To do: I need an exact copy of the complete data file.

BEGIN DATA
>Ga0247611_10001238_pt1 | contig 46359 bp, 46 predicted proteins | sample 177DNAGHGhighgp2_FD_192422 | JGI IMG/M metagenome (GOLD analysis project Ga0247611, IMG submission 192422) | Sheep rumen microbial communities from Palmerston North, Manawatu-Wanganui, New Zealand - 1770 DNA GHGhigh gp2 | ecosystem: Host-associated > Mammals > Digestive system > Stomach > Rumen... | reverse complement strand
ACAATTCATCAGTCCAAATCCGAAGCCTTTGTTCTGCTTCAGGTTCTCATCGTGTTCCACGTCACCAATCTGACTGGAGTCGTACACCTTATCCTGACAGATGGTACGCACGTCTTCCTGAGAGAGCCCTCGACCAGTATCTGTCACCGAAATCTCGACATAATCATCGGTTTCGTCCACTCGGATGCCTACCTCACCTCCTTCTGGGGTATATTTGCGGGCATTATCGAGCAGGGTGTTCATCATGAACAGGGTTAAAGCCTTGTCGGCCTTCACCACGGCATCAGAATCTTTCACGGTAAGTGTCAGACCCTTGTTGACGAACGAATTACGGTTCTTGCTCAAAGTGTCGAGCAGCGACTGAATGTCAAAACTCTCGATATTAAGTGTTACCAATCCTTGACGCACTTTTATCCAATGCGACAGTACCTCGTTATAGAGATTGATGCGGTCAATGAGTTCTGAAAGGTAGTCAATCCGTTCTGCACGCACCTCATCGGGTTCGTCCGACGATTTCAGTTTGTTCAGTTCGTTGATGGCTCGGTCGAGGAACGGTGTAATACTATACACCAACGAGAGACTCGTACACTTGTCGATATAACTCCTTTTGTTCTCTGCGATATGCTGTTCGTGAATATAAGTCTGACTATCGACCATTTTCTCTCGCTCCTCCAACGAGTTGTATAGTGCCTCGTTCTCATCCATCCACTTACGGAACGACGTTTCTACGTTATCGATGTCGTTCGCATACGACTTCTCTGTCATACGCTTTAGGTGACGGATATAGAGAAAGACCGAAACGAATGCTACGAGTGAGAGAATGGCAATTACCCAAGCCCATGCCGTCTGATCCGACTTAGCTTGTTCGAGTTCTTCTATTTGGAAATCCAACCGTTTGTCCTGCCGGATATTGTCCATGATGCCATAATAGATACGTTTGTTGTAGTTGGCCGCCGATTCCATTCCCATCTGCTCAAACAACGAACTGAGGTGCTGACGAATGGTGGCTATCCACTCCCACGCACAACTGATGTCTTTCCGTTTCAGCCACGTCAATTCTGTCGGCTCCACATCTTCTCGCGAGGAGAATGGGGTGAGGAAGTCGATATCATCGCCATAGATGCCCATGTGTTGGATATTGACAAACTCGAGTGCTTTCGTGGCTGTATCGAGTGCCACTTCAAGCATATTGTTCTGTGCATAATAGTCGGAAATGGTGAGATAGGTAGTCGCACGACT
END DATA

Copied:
>Ga0247611_10001238_pt1 | contig 46359 bp, 46 predicted proteins | sample 177DNAGHGhighgp2_FD_192422 | JGI IMG/M metagenome (GOLD analysis project Ga0247611, IMG submission 192422) | Sheep rumen microbial communities from Palmerston North, Manawatu-Wanganui, New Zealand - 1770 DNA GHGhigh gp2 | ecosystem: Host-associated > Mammals > Digestive system > Stomach > Rumen... | reverse complement strand
ACAATTCATCAGTCCAAATCCGAAGCCTTTGTTCTGCTTCAGGTTCTCATCGTGTTCCACGTCACCAATCTGACTGGAGTCGTACACCTTATCCTGACAGATGGTACGCACGTCTTCCTGAGAGAGCCCTCGACCAGTATCTGTCACCGAAATCTCGACATAATCATCGGTTTCGTCCACTCGGATGCCTACCTCACCTCCTTCTGGGGTATATTTGCGGGCATTATCGAGCAGGGTGTTCATCATGAACAGGGTTAAAGCCTTGTCGGCCTTCACCACGGCATCAGAATCTTTCACGGTAAGTGTCAGACCCTTGTTGACGAACGAATTACGGTTCTTGCTCAAAGTGTCGAGCAGCGACTGAATGTCAAAACTCTCGATATTAAGTGTTACCAATCCTTGACGCACTTTTATCCAATGCGACAGTACCTCGTTATAGAGATTGATGCGGTCAATGAGTTCTGAAAGGTAGTCAATCCGTTCTGCACGCACCTCATCGGGTTCGTCCGACGATTTCAGTTTGTTCAGTTCGTTGATGGCTCGGTCGAGGAACGGTGTAATACTATACACCAACGAGAGACTCGTACACTTGTCGATATAACTCCTTTTGTTCTCTGCGATATGCTGTTCGTGAATATAAGTCTGACTATCGACCATTTTCTCTCGCTCCTCCAACGAGTTGTATAGTGCCTCGTTCTCATCCATCCACTTACGGAACGACGTTTCTACGTTATCGATGTCGTTCGCATACGACTTCTCTGTCATACGCTTTAGGTGACGGATATAGAGAAAGACCGAAACGAATGCTACGAGTGAGAGAATGGCAATTACCCAAGCCCATGCCGTCTGATCCGACTTAGCTTGTTCGAGTTCTTCTATTTGGAAATCCAACCGTTTGTCCTGCCGGATATTGTCCATGATGCCATAATAGATACGTTTGTTGTAGTTGGCCGCCGATTCCATTCCCATCTGCTCAAACAACGAACTGAGGTGCTGACGAATGGTGGCTATCCACTCCCACGCACAACTGATGTCTTTCCGTTTCAGCCACGTCAATTCTGTCGGCTCCACATCTTCTCGCGAGGAGAATGGGGTGAGGAAGTCGATATCATCGCCATAGATGCCCATGTGTTGGATATTGACAAACTCGAGTGCTTTCGTGGCTGTATCGAGTGCCACTTCAAGCATATTGTTCTGTGCATAATAGTCGGAAATGGTGAGATAGGTAGTCGCACGACT